The Smartphone war seems to be shaping up to look very much like an earlier paradigm shift in computing. Sure analogies are imperfect, but let me try this one on you.
It was 1983 and the computing industry was in transition. Digital Equipment Corporation (DEC), notionally the inventor of interactive computing, was still in its ascendency and it along with other Minicomputer companies were at the heart of the technology world. IBM, for the first time in well over a decade, was facing an actual threat to its dominance. The technical workstation market, dominated by Apollo Computer and newly minted competitor Sun (and later to briefly be lead by DEC) was emerging. And an interesting little niche known as the Personal Computer was about to start its rise to the head of the computing class. In 1982 the Personal Computer battle was between the Apple 2 and the IBM PC (running MS-DOS) and their (DEC-like) command line interfaces. In 1983, first with shipment of the Lisa and later with the introduction of the Macintosh, Apple brought the GUI style of user interaction to the mainstream market. Microsoft would follow suit in 1985 and with the introduction of Windows 3.0 in 1990 the outcome of the war would pretty much be settled. Apple had pioneered the market for GUI-based computing, had changed the world if you will, and developed a following that was almost cult-like. But in the end, although their hardware/software combination offered the cleanest user experience, the variety of price points and capabilities offered by Microsoft’s model of selling through many hardware manufacturers won with consumers. Choice is good, even if it means making tradeoffs in the purity of the experience. Various stakeholders in the industry fought back trying to establish their own desktop offerings. IBM tried to stop Microsoft and Windows with the OS/2 Presentation Manager. DEC and the Technical Workstation vendors went the GUI route themselves. But in the end we were left with the Apple Mac still strong in a few niche markets and with its cult members, and Microsoft Windows owning the vast majority of the desktop computing market.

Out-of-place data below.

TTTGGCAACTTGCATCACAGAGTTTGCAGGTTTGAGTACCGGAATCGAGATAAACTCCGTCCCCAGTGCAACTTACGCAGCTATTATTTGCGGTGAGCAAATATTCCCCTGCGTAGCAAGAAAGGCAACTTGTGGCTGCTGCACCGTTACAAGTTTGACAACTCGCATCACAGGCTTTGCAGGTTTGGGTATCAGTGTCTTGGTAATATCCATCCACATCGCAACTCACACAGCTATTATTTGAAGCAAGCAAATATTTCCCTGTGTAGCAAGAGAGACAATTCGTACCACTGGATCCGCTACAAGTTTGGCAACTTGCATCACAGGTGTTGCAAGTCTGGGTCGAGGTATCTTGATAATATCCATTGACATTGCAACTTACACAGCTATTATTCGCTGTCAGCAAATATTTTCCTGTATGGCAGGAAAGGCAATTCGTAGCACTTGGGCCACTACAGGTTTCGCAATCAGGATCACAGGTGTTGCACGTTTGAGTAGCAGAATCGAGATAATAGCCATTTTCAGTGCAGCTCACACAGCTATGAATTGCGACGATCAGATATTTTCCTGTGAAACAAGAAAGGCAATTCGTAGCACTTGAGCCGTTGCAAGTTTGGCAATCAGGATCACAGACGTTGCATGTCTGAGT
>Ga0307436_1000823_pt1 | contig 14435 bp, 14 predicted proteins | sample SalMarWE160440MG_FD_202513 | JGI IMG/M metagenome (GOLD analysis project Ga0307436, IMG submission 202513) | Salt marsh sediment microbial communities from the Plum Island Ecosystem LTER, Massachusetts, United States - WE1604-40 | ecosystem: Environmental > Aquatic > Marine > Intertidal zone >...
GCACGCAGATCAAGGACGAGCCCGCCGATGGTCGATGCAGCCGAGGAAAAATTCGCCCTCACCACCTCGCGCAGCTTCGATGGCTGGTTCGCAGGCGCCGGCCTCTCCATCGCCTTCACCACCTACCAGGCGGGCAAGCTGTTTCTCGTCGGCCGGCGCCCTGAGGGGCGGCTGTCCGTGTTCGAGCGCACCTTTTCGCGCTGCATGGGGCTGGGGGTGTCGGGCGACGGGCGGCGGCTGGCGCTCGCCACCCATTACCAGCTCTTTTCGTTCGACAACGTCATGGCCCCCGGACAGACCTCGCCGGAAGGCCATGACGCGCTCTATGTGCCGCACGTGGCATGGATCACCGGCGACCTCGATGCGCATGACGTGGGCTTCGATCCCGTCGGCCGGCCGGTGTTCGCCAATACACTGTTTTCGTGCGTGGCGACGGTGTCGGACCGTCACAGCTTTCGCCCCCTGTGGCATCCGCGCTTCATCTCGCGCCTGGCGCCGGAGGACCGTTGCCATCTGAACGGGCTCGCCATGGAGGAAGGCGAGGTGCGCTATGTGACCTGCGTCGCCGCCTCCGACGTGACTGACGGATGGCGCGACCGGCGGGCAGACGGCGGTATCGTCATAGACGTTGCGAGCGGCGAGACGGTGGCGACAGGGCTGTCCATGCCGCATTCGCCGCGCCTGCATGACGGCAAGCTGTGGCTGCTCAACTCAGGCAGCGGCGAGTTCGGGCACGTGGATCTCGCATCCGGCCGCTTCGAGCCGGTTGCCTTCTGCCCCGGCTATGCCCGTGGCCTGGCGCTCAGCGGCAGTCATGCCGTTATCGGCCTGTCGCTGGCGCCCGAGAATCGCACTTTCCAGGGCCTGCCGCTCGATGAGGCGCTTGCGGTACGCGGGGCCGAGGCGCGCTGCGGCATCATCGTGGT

If you map history to today’s players Apple is Apple, Google is Microsoft, Nokia/Symbian is Digital , RIM is Sun, and Microsoft is IBM. Oh, and HP is HP (who purchased the original technical workstation leader Apollo as it lost out to Sun and has now purchased original PDA/Smartphone leader Palm as it lost to Apple and others).
Apple once again has stepped in and really created a new category of a mainstream consumer-oriented finger-friendly touch UI (meaning, like with the Lisa/Mac, others originated the concept but Apple was the first to really succeed with it in the mainstream) with IOS. They sell it just as they did that original Mac, as a hardware/software combination with Apple retaining complete control over the hardware and, now, what software can run on it and what channels can offer it. Google stepped in with the Android OS, using a business model largely emulating Microsoft, but making it even more open via the open source movement. As with Windows in the 80s/90s it does not offer as consistent, smooth or elegant a user experience as Apple’s IOS but the variety of hardware and price points has allowed it to pass IOS in market share. Nokia, RIM, and HP/Palm are attempting to fight back and regain their former leadership positions, but have the dual handicap of having neither Apple’s ability to produce the single best hardware/software combination nor Google’s ability to harness the power of numerous hardware manufacturers, carriers, channels, and application creators.